Police catch driver using string to power windscreen wipers

windscreen wipers string

A driver in the West Midlands was caught operating the windscreen wipers of his van with a piece of string.

SEE ALSO: Motorist pictured with huge planks of wood sticking out of car window

SEE ALSO: Bus driver's life hack to cope with broken windscreen wiper

Police in Sandwell seized the vehicle and took pictures that showed the thread attached to the gearstick.

Tweeting the photos of the bizarre and dangerous hack, Sandwell Partnership wrote: "This driver had an 'inventive' way to use his wipers - string attached to the gearstick! #anotheroneofftheroad #WMPartnersGoingAllOut".



Social media users took to Twitter to joke about the unusual set up, with one asking, "Have they been charged with a string of offences?"

Another added: "He gave several names when questioned, he was stringing the police along."

The official West Midlands Police account joined in on the puns, tweeting: "This driver was using a piece of string to control his windscreen wipers.. that's 'knot' acceptable..!"

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Strange driving laws around the world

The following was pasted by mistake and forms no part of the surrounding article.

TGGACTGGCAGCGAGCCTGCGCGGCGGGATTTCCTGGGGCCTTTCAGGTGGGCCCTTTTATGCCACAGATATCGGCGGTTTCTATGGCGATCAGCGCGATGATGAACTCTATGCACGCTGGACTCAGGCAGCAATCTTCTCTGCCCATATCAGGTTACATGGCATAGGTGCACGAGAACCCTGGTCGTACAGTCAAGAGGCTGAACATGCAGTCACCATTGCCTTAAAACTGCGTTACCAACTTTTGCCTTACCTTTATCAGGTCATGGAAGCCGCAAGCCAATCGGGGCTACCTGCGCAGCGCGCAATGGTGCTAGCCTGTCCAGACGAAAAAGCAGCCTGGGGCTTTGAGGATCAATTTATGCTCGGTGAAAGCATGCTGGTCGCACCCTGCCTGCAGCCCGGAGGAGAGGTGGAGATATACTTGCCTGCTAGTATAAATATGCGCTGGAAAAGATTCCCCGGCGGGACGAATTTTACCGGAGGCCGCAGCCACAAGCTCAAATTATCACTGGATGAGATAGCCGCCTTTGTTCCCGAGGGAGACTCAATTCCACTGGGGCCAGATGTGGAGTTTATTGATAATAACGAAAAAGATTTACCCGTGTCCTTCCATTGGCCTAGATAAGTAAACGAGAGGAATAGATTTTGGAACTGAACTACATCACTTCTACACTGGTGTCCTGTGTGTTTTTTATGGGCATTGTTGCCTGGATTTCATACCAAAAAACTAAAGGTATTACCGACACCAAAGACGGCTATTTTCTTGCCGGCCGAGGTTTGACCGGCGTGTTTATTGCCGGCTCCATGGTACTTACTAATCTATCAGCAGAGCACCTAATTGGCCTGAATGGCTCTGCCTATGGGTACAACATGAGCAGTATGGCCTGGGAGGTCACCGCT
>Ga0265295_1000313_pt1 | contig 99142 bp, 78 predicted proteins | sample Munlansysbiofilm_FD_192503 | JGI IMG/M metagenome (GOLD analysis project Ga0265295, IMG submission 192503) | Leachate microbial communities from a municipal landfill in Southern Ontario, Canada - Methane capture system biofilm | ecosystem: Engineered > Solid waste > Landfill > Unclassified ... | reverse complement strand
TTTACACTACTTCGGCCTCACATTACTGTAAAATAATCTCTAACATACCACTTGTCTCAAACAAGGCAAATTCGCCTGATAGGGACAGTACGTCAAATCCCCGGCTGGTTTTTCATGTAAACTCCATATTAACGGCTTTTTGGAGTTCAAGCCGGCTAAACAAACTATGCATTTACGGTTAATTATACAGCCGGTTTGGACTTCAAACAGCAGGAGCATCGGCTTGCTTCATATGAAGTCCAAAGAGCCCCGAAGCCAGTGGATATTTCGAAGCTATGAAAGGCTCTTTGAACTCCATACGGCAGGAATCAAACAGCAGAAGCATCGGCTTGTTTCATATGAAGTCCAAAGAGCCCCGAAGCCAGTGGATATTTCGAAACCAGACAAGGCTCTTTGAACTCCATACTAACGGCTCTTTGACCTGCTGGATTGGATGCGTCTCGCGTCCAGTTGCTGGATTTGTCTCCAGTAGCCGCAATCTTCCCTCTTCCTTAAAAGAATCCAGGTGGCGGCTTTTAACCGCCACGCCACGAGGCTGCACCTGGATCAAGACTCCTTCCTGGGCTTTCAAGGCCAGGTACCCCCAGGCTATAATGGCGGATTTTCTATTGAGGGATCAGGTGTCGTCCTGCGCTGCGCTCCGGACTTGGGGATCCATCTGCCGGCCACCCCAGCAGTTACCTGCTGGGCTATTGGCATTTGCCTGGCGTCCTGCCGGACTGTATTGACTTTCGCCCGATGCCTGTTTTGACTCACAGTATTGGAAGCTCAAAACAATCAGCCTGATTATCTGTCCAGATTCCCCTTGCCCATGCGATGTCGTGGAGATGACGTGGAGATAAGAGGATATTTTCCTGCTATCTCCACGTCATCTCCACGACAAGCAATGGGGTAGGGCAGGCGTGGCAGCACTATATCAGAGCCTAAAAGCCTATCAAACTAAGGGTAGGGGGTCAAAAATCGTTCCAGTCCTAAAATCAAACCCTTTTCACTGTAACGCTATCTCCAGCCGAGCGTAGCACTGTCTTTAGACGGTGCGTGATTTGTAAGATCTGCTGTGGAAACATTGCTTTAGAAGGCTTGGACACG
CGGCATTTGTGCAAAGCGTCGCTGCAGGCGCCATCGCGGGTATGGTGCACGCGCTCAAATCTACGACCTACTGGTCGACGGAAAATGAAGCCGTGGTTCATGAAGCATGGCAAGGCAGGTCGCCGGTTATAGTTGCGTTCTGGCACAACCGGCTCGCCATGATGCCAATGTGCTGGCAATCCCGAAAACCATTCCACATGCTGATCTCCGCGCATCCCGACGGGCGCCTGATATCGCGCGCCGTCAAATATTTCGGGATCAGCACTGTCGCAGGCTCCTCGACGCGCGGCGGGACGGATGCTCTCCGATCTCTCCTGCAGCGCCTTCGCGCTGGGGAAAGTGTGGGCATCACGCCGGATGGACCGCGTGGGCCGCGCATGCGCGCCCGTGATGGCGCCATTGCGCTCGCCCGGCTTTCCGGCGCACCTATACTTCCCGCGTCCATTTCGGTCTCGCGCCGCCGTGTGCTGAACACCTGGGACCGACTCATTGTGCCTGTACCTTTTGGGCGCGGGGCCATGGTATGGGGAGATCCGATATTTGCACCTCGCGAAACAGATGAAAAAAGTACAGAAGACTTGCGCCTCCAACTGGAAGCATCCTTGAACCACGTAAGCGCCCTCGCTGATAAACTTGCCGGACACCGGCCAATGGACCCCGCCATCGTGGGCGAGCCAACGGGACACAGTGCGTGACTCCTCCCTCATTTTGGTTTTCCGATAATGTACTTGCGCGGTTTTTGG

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Strange driving laws around the world
The next time you’re in Belarus, be sure to keep your car clean as driving a dirty one is against the law.
In France, although the law imposing an 11 euro fine has been postponed indefinitely, you are legally required to carry an unused  self-test breathalyser in your vehicle.
Expect spot checks of your GPS system in Germany. Police check to see whether it has been set up to alert drivers to where  speed cameras are - if it is you’ll be asked to turn it off.
In Cyprus, you are not allowed to eat or drink anything while driving – the “no drinking and driving rule” doesn’t just apply to alcohol, but soft drinks too.

In Italy, you will be fined for driving into a historic zone, or Zone Traffico Limitato (ZTL), without the correct permit.

If you require prescription glasses to drive, you'd better ensure you have a spare pair in your car next time you’re driving in Spain, otherwise you are breaking the law.
You can be given a ticket for driving too slowly in the USA.

It is strictly taboo to drive without a shirt in Thailand, and doing so could result in a fine.

In Denmark, it’s compulsory to check under your car for people before setting off on your journey

Traffic in Manila, Philippines, is so bad that you are not allowed to drive your car on certain weekdays. Registration plates ending in a 1 or 2 are banned on Mondays, 3 or 4 Tuesdays, 5 or 6 Wednesdays, 7 or 8 Thursdays and 9 or 0 Fridays.
In California, it is illegal for female motorists to wear a dressing gown behind the wheel.
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